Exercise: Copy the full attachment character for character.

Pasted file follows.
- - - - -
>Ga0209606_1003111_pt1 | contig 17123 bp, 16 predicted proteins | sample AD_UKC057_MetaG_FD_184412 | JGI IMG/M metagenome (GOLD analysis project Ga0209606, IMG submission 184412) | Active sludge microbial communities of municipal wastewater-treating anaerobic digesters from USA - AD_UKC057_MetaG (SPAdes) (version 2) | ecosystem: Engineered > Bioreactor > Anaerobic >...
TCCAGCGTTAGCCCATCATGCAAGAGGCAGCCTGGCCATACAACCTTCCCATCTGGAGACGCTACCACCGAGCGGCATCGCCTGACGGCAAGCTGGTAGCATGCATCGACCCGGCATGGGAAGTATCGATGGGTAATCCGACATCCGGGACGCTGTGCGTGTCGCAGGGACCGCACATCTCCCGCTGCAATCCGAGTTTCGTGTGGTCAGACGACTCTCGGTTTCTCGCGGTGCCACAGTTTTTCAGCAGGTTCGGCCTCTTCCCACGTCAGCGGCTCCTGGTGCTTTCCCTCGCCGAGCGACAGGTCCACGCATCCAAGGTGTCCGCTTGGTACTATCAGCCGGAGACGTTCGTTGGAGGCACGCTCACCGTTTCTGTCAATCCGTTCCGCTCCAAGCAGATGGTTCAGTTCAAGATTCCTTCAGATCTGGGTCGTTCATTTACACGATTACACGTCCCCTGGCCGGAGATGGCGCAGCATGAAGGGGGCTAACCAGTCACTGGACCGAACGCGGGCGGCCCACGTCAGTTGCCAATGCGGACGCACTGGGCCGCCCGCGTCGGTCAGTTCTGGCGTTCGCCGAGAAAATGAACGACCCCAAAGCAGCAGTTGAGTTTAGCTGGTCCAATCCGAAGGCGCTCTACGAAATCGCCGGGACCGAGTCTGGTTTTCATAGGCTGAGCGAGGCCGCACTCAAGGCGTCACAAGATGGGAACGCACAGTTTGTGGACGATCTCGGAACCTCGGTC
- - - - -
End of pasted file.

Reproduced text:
>Ga0209606_1003111_pt1 | contig 17123 bp, 16 predicted proteins | sample AD_UKC057_MetaG_FD_184412 | JGI IMG/M metagenome (GOLD analysis project Ga0209606, IMG submission 184412) | Active sludge microbial communities of municipal wastewater-treating anaerobic digesters from USA - AD_UKC057_MetaG (SPAdes) (version 2) | ecosystem: Engineered > Bioreactor > Anaerobic >...
TCCAGCGTTAGCCCATCATGCAAGAGGCAGCCTGGCCATACAACCTTCCCATCTGGAGACGCTACCACCGAGCGGCATCGCCTGACGGCAAGCTGGTAGCATGCATCGACCCGGCATGGGAAGTATCGATGGGTAATCCGACATCCGGGACGCTGTGCGTGTCGCAGGGACCGCACATCTCCCGCTGCAATCCGAGTTTCGTGTGGTCAGACGACTCTCGGTTTCTCGCGGTGCCACAGTTTTTCAGCAGGTTCGGCCTCTTCCCACGTCAGCGGCTCCTGGTGCTTTCCCTCGCCGAGCGACAGGTCCACGCATCCAAGGTGTCCGCTTGGTACTATCAGCCGGAGACGTTCGTTGGAGGCACGCTCACCGTTTCTGTCAATCCGTTCCGCTCCAAGCAGATGGTTCAGTTCAAGATTCCTTCAGATCTGGGTCGTTCATTTACACGATTACACGTCCCCTGGCCGGAGATGGCGCAGCATGAAGGGGGCTAACCAGTCACTGGACCGAACGCGGGCGGCCCACGTCAGTTGCCAATGCGGACGCACTGGGCCGCCCGCGTCGGTCAGTTCTGGCGTTCGCCGAGAAAATGAACGACCCCAAAGCAGCAGTTGAGTTTAGCTGGTCCAATCCGAAGGCGCTCTACGAAATCGCCGGGACCGAGTCTGGTTTTCATAGGCTGAGCGAGGCCGCACTCAAGGCGTCACAAGATGGGAACGCACAGTTTGTGGACGATCTCGGAACCTCGGTC